Oil prices rose on Wednesday as producer club OPEC said it had cut supply deeply in January and as U.S. sanctions hit Venezuela's oil exports.
U.S. West Texas Intermediate (WTI) crude oil futures were at $53.66 per barrel at 0530 GMT, up 56 cents, or 1.1 percent, from their last close, Reuters said.
U.S. prices were also supported by a report from the American Petroleum Institute (API) on Tuesday showing that crude inventories fell by 998,000 barrels in the week to Feb. 8 to 447.2 million, compared with analyst expectations for an increase of 2.7 million barrels.
International Brent crude futures were up 1 percent, or 65 cents, at $63.07 per barrel.
The Organization of the Petroleum Exporting Countries (OPEC), which Saudi Arabia de-facto leads as the world's top crude oil exporter, said on Tuesday that it had cut its output by almost 800,000 bpd in January to 30.81 million bpd.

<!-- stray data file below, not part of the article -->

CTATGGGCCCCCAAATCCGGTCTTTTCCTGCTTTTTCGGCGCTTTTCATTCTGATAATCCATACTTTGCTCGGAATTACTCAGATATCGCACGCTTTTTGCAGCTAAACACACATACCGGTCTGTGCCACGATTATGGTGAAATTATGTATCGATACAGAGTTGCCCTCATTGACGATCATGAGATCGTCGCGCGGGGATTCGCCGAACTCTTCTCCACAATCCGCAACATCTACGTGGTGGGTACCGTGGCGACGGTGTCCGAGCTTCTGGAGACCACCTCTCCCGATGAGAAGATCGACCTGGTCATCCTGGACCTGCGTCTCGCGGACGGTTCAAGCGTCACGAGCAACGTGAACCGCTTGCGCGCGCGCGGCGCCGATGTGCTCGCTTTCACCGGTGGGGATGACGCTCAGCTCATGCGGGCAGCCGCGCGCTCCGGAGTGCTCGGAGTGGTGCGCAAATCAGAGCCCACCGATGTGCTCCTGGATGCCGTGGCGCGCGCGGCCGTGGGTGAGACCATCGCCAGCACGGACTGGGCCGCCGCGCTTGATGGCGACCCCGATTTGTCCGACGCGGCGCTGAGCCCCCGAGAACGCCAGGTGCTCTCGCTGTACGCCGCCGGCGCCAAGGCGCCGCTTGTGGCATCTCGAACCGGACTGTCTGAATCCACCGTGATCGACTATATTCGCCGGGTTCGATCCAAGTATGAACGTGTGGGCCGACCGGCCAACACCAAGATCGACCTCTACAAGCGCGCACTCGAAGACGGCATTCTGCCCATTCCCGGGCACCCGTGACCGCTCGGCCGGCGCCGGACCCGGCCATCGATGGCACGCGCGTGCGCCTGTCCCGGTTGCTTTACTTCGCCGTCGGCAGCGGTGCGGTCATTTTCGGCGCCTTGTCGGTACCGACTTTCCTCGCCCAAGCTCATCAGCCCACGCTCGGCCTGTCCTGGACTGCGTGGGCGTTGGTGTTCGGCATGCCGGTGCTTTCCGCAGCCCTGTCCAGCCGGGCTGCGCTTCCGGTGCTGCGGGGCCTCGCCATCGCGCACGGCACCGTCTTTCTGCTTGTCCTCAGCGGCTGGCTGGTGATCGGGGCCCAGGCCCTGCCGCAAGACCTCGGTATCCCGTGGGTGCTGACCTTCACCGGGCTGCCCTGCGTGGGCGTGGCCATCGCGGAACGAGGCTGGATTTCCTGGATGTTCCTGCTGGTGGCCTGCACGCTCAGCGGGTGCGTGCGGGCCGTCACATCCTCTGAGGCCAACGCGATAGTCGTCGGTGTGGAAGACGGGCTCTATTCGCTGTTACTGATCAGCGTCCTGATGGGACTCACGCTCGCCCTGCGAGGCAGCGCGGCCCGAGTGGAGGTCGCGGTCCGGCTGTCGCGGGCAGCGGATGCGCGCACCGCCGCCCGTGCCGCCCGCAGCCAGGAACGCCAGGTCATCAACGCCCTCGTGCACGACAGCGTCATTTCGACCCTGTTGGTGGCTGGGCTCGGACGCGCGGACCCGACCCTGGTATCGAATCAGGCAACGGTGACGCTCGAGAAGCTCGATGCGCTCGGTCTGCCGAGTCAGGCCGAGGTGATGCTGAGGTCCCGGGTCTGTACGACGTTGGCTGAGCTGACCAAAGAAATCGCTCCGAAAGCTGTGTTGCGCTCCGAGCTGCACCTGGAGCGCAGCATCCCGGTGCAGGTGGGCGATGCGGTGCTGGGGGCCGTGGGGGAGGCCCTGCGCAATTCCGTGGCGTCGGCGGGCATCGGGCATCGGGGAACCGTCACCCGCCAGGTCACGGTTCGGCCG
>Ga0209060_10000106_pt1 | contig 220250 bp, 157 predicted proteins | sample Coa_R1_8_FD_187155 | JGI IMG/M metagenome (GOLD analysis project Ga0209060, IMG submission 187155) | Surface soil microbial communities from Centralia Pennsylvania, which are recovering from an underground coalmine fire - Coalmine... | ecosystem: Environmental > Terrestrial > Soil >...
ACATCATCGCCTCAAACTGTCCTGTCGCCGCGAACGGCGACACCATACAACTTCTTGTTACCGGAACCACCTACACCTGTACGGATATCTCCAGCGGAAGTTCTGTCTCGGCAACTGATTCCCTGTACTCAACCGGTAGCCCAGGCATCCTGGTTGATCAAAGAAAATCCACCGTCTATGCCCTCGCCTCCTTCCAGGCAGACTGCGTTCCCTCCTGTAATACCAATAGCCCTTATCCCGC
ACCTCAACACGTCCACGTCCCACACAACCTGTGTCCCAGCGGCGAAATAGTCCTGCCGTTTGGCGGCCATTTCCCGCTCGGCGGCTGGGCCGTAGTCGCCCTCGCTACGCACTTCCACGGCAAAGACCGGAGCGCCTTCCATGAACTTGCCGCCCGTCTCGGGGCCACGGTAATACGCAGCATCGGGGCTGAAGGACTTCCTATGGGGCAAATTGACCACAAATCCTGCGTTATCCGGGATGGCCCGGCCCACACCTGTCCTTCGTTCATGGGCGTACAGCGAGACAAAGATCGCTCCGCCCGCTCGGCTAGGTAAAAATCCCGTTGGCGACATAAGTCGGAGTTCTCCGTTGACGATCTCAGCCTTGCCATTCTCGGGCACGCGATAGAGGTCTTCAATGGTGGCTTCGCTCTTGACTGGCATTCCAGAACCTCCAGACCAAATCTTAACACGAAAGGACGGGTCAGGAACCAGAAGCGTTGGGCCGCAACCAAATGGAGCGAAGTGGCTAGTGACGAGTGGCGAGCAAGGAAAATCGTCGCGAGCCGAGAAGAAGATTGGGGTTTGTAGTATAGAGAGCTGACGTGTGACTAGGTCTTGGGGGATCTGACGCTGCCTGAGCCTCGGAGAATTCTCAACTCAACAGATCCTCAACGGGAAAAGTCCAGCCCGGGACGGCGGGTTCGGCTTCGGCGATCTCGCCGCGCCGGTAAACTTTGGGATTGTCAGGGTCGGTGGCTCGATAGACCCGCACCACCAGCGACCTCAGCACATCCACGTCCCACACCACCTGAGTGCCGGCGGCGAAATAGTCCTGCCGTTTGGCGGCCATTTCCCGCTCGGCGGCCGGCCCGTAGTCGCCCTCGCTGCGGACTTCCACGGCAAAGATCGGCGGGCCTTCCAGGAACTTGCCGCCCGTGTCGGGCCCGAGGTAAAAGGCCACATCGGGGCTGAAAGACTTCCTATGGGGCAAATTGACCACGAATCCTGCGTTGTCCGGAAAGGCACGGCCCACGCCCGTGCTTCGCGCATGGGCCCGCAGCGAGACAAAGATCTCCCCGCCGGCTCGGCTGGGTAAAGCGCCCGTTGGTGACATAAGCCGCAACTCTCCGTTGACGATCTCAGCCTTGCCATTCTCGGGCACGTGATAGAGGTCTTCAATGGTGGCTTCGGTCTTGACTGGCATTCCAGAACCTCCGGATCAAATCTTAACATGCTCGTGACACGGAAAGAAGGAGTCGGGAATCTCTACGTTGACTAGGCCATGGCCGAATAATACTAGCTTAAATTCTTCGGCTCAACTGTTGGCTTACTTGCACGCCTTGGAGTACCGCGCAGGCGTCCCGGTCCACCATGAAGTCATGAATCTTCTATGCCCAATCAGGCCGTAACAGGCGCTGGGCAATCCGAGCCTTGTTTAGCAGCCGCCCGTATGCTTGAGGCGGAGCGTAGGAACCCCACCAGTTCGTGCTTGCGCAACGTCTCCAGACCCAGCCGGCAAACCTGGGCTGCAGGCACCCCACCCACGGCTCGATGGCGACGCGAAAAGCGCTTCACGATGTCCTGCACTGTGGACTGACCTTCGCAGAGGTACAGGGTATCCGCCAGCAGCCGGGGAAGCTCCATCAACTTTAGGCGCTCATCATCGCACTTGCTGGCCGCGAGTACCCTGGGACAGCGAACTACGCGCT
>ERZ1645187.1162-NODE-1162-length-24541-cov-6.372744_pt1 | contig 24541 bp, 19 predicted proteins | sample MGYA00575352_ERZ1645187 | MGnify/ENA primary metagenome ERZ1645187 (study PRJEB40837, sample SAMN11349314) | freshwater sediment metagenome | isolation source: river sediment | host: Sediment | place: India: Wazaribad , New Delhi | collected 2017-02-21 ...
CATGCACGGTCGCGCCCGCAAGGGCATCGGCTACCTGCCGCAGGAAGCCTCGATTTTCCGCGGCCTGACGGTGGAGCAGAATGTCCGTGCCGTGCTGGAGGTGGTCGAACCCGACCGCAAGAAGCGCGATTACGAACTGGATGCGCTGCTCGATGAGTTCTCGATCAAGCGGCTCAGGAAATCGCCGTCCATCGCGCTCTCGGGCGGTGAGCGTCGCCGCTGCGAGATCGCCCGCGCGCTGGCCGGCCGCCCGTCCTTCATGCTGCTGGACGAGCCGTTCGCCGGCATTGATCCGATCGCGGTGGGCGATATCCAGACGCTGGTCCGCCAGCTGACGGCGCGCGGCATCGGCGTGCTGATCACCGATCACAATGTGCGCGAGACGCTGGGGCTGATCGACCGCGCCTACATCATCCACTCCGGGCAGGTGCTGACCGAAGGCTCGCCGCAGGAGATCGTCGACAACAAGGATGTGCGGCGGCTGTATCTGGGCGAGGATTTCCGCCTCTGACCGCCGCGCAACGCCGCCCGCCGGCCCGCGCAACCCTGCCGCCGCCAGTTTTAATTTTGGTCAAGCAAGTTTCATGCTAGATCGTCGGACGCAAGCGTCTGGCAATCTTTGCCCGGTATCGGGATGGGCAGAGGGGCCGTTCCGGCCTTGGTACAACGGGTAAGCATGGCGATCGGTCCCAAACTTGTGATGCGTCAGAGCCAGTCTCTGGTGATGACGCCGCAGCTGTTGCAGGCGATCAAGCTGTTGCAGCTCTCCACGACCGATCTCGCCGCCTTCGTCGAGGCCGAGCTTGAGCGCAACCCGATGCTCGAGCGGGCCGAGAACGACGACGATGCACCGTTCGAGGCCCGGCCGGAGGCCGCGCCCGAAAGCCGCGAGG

Supply issues in OPEC-member Venezuela are also bolstering oil prices as the South American country suffers a political and economic crisis, with Washington introducing petroleum export sanctions against state-owned energy firm PDVSA.
Despite the political rifts between Venezuela and the United States, U.S. refiners have in the past been some of the biggest buyers of Venezuelan crude.
These customers have fallen away after Washington imposed sanctions earlier this year.